One of the key steps in order to get the best underwater colours in your video is to perform a custom white balance.
This is true on land and on water because auto white balance only works in a specified range of color temperatures.
For our GH5 the range where auto works goes is approximately 3200-7500K. When the camera is working outside this range you get a colour cast. Let’s see with some examples:
In the example above I am taking a picture of a white balance reference card under warm lights that have a colour temperature of 2700K.
As you can see the auto white balance fails resulting in a yellowish tinge, while the shots taken after the custom white balance is accurate.
In terms of white balance card I use the Whibal G7 Studio 3.5″x6″ (8.9×15.2 cm). I found this card to work well underwater and I use it with a lanyard attached to a clip that I hook on my BCD D rings.
More info on the whibal here
It is possible to buy a larger card such as the reference that is 7.5″x10″ however this is cumbersome and I found the Studio version to work well with the Panasonic GH5 as it only uses the central part of the frame for white balance.
Going back to our GH5 instruction manual you can also see that the camera white balance is limited to 10,000K which is the colour of blue sky.
Underwater due to light absorption at longer wavelengths red and orange disappear at depth and blue tends to scatter over suspended particles. So the colour temperature of water tends to be higher than 10,000K and also the blue is somewhat washed out by scattering.
This is the reason filters are essential because reduce the amount of blue or to say better cyan and bring the camera into a range where custom white balance works again.
I have already posted a whole range of observations on filters in a previous post so am not repeating here.
With the right filter for the water colour I dive in and with the appropriate white balance card you can get some pretty decent results with custom white balance.
To help the colour accuracy I have experimented with the Leeming Luts and I want to thank Paul Leeming for answering my obscure questions. Obviously you do not have to use the LUTs and you can design them yourself however I found that using the Cinelike D LUT I have a very good starting point for colour correction.
The starting point is a CineLike D profile with saturation, noise reduction and sharpness set to -5 all other settings to default as suggested by Paul, there is no need to lower the contrast as CineLike D is already a flat curve.
*Noise and sharpness have actually nothing to do with grading but are set to -5 as the GH5 applies sharpening and noise reduction even at -5 setting. Sharpening has generally a negative effect all around while noise reduction if required is better performed in the editor.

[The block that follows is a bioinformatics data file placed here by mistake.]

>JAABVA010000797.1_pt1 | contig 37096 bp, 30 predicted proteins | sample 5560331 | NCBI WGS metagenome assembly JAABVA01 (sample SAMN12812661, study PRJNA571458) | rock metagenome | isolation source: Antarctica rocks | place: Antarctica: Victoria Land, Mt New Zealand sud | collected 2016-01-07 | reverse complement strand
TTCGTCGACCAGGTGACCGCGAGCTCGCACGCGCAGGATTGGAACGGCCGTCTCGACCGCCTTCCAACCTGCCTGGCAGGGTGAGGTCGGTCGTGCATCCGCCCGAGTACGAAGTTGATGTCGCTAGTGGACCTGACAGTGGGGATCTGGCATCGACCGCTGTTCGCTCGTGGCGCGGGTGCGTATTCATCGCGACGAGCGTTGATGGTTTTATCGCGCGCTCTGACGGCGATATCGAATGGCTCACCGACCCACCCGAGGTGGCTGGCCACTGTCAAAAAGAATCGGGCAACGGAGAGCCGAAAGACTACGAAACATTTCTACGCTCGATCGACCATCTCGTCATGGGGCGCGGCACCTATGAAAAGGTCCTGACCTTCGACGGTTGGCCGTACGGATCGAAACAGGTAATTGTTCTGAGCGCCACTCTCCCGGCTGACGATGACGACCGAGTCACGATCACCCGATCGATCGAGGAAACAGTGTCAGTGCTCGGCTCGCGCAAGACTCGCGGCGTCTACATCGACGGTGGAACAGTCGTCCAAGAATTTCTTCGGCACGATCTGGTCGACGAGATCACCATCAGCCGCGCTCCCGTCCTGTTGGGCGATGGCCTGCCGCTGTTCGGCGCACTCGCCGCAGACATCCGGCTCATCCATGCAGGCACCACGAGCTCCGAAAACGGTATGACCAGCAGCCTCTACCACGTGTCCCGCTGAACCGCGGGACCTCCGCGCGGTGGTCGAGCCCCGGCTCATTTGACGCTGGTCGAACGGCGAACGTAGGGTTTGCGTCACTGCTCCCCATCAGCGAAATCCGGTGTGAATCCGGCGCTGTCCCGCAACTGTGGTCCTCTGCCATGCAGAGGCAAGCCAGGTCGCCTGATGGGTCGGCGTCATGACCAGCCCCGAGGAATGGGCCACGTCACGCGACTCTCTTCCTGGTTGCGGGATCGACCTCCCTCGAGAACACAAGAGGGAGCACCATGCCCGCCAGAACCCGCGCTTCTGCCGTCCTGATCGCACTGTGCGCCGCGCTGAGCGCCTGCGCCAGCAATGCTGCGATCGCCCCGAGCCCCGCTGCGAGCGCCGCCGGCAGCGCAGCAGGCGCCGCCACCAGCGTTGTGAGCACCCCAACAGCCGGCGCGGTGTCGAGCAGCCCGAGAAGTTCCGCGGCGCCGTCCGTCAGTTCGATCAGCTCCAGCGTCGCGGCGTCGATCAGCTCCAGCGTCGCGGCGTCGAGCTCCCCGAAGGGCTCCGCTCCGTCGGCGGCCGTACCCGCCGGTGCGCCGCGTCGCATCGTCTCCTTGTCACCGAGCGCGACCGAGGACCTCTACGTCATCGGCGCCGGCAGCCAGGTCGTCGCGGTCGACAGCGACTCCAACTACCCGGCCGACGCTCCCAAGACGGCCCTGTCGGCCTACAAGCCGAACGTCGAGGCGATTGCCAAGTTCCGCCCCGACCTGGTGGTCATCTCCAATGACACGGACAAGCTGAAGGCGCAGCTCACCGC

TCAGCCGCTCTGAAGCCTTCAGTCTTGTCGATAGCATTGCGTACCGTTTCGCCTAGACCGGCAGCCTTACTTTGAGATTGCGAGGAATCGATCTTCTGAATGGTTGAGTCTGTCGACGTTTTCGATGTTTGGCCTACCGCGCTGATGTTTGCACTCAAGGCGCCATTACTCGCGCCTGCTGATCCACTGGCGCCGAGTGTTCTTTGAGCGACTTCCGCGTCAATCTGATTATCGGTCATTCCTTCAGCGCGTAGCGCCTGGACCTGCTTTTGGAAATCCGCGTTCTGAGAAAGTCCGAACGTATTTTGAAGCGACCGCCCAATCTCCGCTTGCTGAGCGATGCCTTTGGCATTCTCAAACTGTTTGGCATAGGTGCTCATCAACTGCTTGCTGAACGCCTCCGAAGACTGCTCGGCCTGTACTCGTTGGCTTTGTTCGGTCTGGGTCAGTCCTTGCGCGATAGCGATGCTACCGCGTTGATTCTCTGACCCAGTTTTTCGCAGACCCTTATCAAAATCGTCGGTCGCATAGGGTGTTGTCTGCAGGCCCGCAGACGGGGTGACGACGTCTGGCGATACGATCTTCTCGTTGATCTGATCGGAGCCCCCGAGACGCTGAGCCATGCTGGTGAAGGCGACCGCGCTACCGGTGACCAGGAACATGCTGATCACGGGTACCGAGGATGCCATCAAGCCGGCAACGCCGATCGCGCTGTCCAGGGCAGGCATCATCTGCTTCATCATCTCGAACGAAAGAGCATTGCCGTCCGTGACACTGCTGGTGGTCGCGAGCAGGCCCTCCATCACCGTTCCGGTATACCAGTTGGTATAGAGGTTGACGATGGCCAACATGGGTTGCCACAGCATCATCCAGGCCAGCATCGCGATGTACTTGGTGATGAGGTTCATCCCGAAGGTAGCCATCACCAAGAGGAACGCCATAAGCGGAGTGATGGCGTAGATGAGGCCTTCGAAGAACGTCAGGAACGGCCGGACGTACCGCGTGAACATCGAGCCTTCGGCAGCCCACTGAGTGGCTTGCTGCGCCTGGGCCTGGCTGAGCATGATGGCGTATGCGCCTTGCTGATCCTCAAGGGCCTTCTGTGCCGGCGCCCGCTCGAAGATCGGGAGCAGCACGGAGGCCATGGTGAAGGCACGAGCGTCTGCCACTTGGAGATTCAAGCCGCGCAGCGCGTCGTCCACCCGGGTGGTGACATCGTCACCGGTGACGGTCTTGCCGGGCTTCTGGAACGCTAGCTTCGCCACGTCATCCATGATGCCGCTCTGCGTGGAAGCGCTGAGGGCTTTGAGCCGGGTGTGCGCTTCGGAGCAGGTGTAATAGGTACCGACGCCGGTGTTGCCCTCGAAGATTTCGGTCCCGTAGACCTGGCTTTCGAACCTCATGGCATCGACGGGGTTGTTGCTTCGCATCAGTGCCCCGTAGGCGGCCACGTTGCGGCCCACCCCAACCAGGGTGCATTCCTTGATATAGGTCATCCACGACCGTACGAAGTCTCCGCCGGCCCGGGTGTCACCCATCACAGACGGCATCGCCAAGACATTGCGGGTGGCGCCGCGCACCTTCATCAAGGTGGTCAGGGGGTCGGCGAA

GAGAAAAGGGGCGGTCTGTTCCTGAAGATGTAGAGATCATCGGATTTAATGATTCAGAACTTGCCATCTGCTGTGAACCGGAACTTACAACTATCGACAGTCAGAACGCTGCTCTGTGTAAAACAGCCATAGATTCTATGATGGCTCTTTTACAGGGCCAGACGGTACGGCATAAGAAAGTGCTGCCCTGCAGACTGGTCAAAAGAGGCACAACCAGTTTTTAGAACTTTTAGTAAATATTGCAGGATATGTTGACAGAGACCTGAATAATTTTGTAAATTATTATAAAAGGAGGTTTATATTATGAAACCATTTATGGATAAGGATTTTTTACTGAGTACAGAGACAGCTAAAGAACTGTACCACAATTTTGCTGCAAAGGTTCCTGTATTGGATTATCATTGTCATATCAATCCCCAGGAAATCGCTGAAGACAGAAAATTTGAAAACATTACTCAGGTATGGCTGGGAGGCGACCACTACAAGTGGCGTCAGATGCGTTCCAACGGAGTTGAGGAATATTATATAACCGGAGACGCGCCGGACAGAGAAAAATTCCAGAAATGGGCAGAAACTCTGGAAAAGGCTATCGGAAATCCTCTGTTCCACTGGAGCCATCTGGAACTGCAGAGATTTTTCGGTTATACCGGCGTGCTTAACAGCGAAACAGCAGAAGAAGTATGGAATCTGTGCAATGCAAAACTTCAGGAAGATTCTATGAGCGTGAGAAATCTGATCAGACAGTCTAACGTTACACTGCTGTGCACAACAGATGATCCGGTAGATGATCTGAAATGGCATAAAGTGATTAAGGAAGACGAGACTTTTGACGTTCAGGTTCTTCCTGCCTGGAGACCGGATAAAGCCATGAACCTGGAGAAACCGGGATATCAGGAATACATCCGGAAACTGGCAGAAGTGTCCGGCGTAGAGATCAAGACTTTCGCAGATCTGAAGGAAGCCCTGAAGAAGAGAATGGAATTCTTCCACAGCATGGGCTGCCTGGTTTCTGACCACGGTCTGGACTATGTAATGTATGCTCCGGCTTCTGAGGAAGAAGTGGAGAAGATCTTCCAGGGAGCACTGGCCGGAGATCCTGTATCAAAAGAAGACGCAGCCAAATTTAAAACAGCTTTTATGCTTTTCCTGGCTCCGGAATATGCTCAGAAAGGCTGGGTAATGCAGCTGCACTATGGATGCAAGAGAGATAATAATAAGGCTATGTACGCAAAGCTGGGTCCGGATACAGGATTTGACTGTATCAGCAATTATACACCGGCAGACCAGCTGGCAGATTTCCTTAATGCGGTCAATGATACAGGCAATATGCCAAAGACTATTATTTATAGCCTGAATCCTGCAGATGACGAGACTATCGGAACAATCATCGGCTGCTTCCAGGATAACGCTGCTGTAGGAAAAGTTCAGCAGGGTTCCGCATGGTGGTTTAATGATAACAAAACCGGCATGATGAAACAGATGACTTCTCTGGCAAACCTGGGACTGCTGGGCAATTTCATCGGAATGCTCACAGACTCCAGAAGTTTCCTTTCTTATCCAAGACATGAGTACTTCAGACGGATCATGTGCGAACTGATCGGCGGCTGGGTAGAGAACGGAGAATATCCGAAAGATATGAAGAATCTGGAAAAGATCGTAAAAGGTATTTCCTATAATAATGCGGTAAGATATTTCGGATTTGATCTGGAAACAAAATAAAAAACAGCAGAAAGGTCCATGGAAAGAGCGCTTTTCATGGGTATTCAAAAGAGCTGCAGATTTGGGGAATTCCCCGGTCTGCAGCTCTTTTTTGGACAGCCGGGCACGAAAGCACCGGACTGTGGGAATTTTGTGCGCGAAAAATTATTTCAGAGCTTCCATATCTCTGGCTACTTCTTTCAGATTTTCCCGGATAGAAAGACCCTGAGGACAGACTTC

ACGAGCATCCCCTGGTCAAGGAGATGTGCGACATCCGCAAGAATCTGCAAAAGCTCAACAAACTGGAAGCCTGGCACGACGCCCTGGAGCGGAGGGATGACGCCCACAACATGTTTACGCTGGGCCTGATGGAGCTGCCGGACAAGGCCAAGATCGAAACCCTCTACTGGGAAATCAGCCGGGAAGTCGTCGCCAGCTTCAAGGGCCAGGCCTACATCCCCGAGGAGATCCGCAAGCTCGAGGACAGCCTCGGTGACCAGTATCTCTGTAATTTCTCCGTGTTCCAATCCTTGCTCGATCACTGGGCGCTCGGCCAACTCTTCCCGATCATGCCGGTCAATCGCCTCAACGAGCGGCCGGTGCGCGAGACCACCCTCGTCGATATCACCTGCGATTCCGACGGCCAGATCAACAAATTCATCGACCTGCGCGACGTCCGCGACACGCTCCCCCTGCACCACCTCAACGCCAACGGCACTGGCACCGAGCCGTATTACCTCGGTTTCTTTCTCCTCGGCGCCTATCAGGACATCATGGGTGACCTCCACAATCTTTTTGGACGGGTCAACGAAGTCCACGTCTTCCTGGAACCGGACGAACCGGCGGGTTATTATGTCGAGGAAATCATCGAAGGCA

Looking at imaging resource tests of the GH5 we can appreciate that the camera colours are oversaturated by default.
The GH5 tends to push deep colour and wash out cyan and yellow. This becomes apparent when we look at a white balanced clip uncorrected.
The Leeming Lut helps rebalancing the camera distorted colours and when you apply the camera LUT, provided you have followed the exposure instructions and applied the profile as described, the improvement is immediate.
From here onwards it is possible to perform a better grading and work to improve the footage further.
For the whole read please look at Leeming Lut website
One other thing that I believe it is interesting is that while generally for ambient light or balanced light shots I do not actually trust the camera exposure and go -1/3 to -2/3 for close up shots exposing to the right greatly helps highlights recovery
In the two frames you can see the difference the LUT brings restoring the correct balance to the head of the turtle.
To be clear the turtle detail has been white balanced in water on the whibal card while using a Keldan Spectrum filter -2, then in fcpx automatic balancing is applied. The LUT brings out a better dynamic range from the same frames.
Obviously you are free to avoid lens filters and LUTs and to some extent it is possible to get similar results however the quality I obtain using automatic settings I believe is quite impressive.
I found myself most times correcting my own wrong exposures or wanting to increase contrast in scene where I had little however this only happens in sever circumstances where white balance and filters are at the limits.
There are many paths to get the right colours for your GH5 underwater videos in my opinion there are four essential ingredients to make your life easier and give your footage a jump start:
- Take a custom white balance using a professional grade white balance card
- Set the right picture profile and exposure when shooting
- (Recommended) Use appropriate filters for the water conditions
- Apply the appropriate LUT to eliminate the errors in the GH5 colour rendering in post processing
With the following settings producing a video like this is very simple and all your efforts are in the actual cutting of the clip.
Please note some of the scenes that look off are shot beyond the working conditions of filters and white balance at around 25 meters…
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